Rapid expansion of human impact on natural land in South America since 1985

Viviana Zalles, Matthew C. Hansen, Peter V. Potapov, Diana Parker, Stephen V. Stehman, Amy H. Pickens, Leandro Leal Parente, Laerte G. Ferreira, Xiao Peng Song, Andres Hernandez-Serna, Indrani Kommareddy

Research output: Contribution to journalArticlepeer-review

Abstract

Across South America, the expansion of commodity land uses has underpinned substantial economic development at the expense of natural land cover and associated ecosystem services. Here, we show that such human impact on the continent’s land surface, specifically land use conversion and natural land cover modification, expanded by 268 million hectares (Mha), or 60%, from 1985 to 2018. By 2018, 713 Mha, or 40%, of the South American landmass was impacted by human activity. Since 1985, the area of natural tree cover decreased by 16%, and pasture, cropland, and plantation land uses increased by 23, 160, and 288%, respectively. A substantial area of disturbed natural land cover, totaling 55 Mha, had no discernable land use, representing land that is degraded in terms of ecosystem function but not economically productive. These results illustrate the extent of ongoing human appropriation of natural ecosystems in South America, which intensifies threats to ecosystem-scale functions.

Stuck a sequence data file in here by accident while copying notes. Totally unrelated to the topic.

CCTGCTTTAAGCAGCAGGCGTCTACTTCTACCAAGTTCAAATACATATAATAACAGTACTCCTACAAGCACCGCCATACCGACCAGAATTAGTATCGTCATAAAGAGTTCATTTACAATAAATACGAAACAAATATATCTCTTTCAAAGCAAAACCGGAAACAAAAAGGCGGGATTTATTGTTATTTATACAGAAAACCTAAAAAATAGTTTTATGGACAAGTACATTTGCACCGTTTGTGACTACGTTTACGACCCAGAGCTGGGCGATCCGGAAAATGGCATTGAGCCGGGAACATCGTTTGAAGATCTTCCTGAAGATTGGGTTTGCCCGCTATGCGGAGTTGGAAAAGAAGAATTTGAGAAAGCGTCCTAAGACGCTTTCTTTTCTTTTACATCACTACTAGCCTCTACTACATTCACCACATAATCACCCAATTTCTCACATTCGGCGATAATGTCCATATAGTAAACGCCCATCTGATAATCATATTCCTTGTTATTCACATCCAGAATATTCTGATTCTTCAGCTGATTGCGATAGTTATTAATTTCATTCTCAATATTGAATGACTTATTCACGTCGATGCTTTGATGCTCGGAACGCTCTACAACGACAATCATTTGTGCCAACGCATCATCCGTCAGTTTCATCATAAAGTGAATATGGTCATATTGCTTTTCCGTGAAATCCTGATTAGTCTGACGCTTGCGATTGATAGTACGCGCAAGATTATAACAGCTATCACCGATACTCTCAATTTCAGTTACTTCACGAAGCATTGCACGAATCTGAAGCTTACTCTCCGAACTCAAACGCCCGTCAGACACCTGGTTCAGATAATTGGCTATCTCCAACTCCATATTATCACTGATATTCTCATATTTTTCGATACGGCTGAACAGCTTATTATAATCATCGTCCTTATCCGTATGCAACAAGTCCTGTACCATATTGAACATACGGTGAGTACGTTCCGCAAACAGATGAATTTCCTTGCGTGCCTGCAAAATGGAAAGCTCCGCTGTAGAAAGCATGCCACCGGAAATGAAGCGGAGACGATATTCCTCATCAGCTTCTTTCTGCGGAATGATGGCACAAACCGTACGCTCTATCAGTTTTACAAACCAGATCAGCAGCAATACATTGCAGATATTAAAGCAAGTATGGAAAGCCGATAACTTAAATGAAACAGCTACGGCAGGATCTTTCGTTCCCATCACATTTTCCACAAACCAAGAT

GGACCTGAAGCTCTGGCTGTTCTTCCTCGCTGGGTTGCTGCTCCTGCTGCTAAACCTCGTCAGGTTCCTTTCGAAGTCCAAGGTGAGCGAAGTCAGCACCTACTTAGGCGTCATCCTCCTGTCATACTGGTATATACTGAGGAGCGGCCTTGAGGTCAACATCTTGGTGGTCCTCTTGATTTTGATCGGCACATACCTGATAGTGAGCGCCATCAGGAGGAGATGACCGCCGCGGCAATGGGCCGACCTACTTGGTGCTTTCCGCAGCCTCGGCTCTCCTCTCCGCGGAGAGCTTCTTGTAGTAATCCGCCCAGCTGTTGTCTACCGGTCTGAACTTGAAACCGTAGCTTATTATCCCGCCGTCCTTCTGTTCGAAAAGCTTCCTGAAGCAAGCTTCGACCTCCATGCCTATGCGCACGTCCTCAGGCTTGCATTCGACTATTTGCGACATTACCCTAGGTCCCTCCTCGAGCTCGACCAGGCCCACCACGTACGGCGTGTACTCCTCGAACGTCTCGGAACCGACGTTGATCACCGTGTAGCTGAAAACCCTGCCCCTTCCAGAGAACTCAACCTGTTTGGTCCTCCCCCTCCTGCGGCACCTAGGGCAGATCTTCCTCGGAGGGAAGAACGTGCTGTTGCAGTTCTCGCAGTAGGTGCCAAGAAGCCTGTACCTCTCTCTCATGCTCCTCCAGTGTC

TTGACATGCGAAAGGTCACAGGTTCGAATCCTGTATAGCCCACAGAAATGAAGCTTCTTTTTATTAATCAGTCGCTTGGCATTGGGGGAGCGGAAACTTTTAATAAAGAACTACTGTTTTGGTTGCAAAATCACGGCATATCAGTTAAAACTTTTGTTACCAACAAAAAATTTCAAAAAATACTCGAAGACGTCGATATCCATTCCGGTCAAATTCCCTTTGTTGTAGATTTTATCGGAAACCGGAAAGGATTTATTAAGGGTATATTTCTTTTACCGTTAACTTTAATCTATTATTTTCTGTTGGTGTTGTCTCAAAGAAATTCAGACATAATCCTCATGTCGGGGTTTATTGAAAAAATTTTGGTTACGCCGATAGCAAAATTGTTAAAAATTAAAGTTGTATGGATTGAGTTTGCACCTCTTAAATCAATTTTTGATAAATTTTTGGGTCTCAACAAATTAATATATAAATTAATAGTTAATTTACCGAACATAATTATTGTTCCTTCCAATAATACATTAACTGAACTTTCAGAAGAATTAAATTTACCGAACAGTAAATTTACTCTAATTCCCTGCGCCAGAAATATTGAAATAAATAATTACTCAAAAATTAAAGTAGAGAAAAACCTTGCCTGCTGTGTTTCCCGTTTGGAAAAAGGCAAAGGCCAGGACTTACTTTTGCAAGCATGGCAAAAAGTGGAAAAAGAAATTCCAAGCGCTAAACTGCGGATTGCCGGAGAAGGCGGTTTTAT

Original languageEnglish
Article numbereabg1620
JournalScience Advances
Volume7
Issue number14
DOIs
StatePublished - Mar 2021

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